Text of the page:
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How do you connect with a horse on your dude ranch vacation? Author of ‘Leadership Wisdom From The Herd' and guest author for Top50 Ranches, Marina Parris says being fully present is the only way to truly connect with people or horses. Read on to find out how and see our top three guest ranches where you can connect with horses...

Can you have a connection with a horse?

Absolutely! Many of us will have grown up with the wonderful, timeless stories of Black Beauty, My Friend Flicka, National Velvet and others, where the human lead role develops a deep friendship with an often wayward or 'difficult' horse.

"Connection is the energy that is created between people when they feel seen, heard and valued," says renowned research professor and author, Brené Brown. 

And horses are no different from people in this instance. As mammals, both rely on engagement and connection to feel safe and happy with someone.

When you truly connect with a horse or person, the quality of the interaction shifts and becomes more meaningful.

What does it mean when you connect with a horse?

In general, connecting with a horse on your Top50 Ranches dude ranch vacation can result in a feeling of mutual understanding and safety.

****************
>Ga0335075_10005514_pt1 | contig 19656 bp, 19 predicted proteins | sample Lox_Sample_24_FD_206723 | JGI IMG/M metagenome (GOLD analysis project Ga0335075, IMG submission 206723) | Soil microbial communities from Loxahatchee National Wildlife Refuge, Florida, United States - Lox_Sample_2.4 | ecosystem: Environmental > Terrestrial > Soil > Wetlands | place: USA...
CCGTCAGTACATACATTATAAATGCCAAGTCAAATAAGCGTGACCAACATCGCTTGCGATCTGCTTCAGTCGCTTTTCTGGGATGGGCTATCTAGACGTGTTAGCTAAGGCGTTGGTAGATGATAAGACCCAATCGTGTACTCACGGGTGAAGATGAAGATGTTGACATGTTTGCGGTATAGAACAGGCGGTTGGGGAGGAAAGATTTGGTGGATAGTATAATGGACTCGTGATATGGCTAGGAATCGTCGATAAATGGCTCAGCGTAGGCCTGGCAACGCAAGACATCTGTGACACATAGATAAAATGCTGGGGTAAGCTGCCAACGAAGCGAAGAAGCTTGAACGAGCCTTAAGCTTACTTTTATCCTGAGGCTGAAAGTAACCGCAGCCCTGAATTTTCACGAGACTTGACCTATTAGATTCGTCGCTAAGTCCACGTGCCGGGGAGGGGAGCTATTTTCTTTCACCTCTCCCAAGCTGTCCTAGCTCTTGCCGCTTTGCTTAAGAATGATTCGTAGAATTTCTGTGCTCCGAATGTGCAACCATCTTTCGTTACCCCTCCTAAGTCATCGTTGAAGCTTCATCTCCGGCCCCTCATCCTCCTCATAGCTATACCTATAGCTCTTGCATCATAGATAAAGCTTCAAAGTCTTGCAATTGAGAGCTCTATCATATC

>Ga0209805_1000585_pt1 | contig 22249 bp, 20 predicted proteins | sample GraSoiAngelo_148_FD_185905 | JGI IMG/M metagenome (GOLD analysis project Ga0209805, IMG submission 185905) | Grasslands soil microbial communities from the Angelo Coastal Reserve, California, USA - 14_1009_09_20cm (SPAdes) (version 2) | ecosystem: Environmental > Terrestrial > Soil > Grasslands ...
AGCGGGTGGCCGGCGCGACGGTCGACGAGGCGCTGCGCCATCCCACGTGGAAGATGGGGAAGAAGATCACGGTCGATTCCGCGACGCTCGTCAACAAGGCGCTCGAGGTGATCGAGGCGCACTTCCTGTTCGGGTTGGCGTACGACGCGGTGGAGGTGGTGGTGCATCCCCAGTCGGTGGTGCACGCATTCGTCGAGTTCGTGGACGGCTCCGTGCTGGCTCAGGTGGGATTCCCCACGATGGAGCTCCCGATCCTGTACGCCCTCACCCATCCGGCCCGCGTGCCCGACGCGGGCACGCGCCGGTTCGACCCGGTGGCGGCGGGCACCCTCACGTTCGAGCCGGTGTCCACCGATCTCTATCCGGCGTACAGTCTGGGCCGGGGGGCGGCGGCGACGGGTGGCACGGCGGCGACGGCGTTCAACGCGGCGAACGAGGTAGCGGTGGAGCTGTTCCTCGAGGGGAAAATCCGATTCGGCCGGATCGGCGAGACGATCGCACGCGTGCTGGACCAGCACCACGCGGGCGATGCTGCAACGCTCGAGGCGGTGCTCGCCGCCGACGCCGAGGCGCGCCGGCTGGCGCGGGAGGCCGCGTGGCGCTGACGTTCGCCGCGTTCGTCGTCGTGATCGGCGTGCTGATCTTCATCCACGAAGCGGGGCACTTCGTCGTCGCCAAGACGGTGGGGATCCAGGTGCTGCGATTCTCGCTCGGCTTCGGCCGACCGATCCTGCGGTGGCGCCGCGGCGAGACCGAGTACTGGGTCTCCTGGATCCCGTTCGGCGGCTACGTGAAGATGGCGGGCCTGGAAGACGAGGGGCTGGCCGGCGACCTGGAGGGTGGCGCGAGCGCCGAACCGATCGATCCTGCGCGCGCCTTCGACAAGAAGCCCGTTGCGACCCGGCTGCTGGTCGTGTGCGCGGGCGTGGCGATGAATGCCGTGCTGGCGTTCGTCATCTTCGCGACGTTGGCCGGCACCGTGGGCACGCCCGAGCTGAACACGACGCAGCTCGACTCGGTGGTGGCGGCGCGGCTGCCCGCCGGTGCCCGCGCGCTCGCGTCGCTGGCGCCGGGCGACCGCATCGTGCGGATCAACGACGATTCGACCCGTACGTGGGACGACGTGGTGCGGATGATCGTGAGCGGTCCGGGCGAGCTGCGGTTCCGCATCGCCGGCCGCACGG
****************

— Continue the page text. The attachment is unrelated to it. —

When you have a good relationship with a horse, they may show you trust and respect by willingly following your lead, and acting in a calm and relaxed way.

When feeling that amazing human-horse connection at a guest ranch for the first time, some people say they also feel peaceful and at ease, as if the horse has had a calming impact.

Anna Twinney at Bitterroot Ranch

Anna Twinney, Bitterroot Ranch, Wyoming USA

How do you connect with a horse on a dude ranch vacation?

There are many ways to establish a relationship with a horse on your dude ranch vacation.

However you choose to spend time with horses at a Top50 Ranches guest ranch, creating a good conection with these amazing and gentle animals is always built on mutual respect, tolerance and trust.